Strong Community Ties Grow Some of the Best Trained Nurses

There is an energy emanating from the Imperial Valley, both literally and figuratively. With plenty of sun in the valley, you see newly constructed solar energy farms “growing” right next to agriculture farms all along the Interstate 8 freeway. At Imperial Valley College (IVC), you’ll find a local-kid-made-good whose personal energy is one of the reasons why nurses who have completed their program are some of the most sought-after graduates of healthcare employers.

“About 100 percent of our nursing students graduated with a job,” said Dr. Daniel Ortiz, Simulations Coordinator and Assistant Professor of Nursing, Allied Health and Nursing Programs Coordinator, and Assistant Director of Registered Nurse and LVN Nursing Programs at Imperial Valley College.

Technically, 13 of the 14 students were employed by graduation and the remaining graduate was still deciding on multiple job offers.

During his 24 years as a registered nurse, instructor, and professor, Dr. Ortiz has helped prepare more than a thousand IVC nursing students for a career as a healthcare provider. He is constantly engaged with students, employers, and the community to see how the college’s nursing program can improve to better prepare the nurses of the future.

“I love Imperial County, and the more skilled people that we have here, the more people are wanting to stay here,” said Dr. Ortiz, who also graduated from IVC. “Our program is able to collaborate and prepare people for all of these excellent opportunities.”

The curriculum incorporates a broad range of clinical activities with input from local healthcare providers to help prepare students for real world, medical scenarios.

“We have hospital partners that are nurturing our future nurses to be the best versions of themselves,” said Dr. Ortiz. Moreover, through the college’s Career Service Center, nursing students are able to hone their skills with additional experience as a volunteer at health clinics.

Most recently, IVC students in their first to fourth semester helped administer coronavirus vaccines at the college’s first mass vaccination clinic.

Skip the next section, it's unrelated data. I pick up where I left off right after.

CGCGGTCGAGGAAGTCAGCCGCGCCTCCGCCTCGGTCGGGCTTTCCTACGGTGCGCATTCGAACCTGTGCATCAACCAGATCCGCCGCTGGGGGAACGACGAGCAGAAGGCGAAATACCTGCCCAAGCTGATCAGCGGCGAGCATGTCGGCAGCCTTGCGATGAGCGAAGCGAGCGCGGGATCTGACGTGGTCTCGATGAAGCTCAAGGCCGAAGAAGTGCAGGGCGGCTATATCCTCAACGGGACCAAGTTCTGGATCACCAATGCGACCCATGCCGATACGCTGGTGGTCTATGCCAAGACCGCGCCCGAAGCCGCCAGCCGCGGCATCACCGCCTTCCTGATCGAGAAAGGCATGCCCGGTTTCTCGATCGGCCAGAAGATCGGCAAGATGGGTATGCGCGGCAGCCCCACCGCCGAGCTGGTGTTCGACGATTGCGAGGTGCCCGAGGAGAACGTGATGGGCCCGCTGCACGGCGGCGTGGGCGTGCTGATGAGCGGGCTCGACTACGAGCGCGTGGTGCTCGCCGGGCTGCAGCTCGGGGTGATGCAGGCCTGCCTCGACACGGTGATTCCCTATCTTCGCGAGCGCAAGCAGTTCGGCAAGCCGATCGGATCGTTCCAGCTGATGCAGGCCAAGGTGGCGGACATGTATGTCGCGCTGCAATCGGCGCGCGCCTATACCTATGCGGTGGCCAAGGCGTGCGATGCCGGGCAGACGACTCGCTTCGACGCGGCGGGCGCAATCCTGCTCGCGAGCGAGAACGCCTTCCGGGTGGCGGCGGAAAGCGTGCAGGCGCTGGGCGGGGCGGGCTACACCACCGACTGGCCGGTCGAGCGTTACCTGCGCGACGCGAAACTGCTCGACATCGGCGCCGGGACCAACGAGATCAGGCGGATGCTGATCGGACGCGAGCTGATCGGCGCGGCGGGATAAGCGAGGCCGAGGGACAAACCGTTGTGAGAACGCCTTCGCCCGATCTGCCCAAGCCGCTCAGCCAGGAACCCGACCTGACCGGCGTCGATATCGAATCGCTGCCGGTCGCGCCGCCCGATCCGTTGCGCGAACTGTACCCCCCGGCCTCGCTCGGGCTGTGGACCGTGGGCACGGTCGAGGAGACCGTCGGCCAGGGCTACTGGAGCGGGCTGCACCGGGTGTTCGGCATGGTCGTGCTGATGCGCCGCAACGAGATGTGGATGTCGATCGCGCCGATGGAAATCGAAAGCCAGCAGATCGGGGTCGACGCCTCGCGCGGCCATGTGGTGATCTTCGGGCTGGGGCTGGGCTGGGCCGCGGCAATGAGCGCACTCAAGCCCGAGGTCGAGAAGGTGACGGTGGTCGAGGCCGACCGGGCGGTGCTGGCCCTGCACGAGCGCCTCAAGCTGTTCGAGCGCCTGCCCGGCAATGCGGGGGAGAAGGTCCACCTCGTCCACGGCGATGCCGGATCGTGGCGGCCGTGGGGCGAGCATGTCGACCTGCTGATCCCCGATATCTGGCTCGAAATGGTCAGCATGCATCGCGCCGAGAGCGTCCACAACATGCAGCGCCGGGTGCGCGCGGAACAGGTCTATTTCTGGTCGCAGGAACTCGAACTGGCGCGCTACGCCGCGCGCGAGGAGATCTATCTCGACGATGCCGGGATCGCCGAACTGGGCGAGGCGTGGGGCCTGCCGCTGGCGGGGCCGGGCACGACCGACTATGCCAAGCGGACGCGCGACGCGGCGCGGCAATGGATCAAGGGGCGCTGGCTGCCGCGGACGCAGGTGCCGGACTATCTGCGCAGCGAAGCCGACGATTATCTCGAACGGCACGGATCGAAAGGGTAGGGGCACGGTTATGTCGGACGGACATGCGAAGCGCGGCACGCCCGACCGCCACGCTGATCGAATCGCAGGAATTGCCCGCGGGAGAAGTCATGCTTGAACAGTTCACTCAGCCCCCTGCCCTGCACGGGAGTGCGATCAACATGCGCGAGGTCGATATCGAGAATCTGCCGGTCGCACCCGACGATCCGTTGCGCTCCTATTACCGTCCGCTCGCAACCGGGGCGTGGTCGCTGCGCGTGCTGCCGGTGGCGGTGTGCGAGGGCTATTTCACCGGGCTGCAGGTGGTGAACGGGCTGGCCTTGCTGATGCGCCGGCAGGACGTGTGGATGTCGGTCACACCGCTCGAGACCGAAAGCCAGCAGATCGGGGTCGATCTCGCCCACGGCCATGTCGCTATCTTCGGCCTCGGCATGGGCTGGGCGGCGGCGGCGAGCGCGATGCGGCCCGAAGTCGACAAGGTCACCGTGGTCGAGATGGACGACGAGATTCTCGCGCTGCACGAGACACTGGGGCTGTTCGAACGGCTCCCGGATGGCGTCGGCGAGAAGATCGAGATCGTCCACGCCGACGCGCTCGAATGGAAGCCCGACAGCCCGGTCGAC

I love Imperial County, and the more skilled people that we have here, the more people are wanting to stay here. Our program is able to collaborate and prepare people for all of these excellent opportunities.

Partnering with Employers to Prepare Students to Lead and Protect Community Health

As the coronavirus emerged in New York, IVC nursing instructors increased their focus on training nurses for pandemic protocols. Instruction began focusing on the importance of proper handwashing, maintenance of personal protective equipment, and social distancing.

This careful preparation and a strong partnership with local healthcare providers El Centro Regional Medical Center and Pioneer Memorial Healthcare District kept the IVC nursing program open while other nursing schools had to close.

“During the thick and brunt of coronavirus where everything was on lockdown, (El Centro Regional Medical Center and Pioneer Memorial Healthcare District) opened up their doors,” said Dr. Ortiz. “They were the reason why we were able to maintain our active curriculum. Without them, we would have shut down for six months to a year.”

When the county began to receive vaccines and the landscape changed, close-knit local health partners rallied together to act on the latest pandemic information. The group used the nursing process – assess the problem, come up with a diagnosis, plan the best course of action, implement, and evaluate – to create a plan to vaccinate residents.

Because of access to the hospitals to continue their training, students from the IVC nursing program were well-positioned as valuable resources when COVID restrictions changed, and vaccines became available.

“Our students were here to help be a lending hand,” said Dr. Ortiz. “Instead of getting nurses, who are actively caring for people, let’s use our students who are building these skills and ready to use them.”

At the first vaccination clinic held at IVC, the highest risk patient population – 65 and older, and people with comorbidities – were welcomed. About 30 nursing students of varying academic levels staffed the site working to receive patient information, verify dosages, or provide the vaccine shot. Wearing N95 masks and body suits, the future nurses showed their passion to help their community turn the tide against COVID. Dr. Ortiz estimates that there were nearly 1,300 vaccination shots administered on that day.

“Our students now have that real world experience that they can demonstrate to employers that they did something during coronavirus,” said Dr. Ortiz. “They actually played a role, and I credit our students and our local providers that were able to do that.”

He also gives credit to Dr. Martha Garcia, Superintendent and President for Imperial Valley College, for her commitment to host a mass vaccination event at the campus, and the IVC faculty for preparing the nursing students to take on an active role.

“Moving forward, we’re in a better situation. Our students are well prepared, so if we have to do a mass vaccination rollout again, whether we do it here on campus or somewhere in the community, we’ll be ready to act.”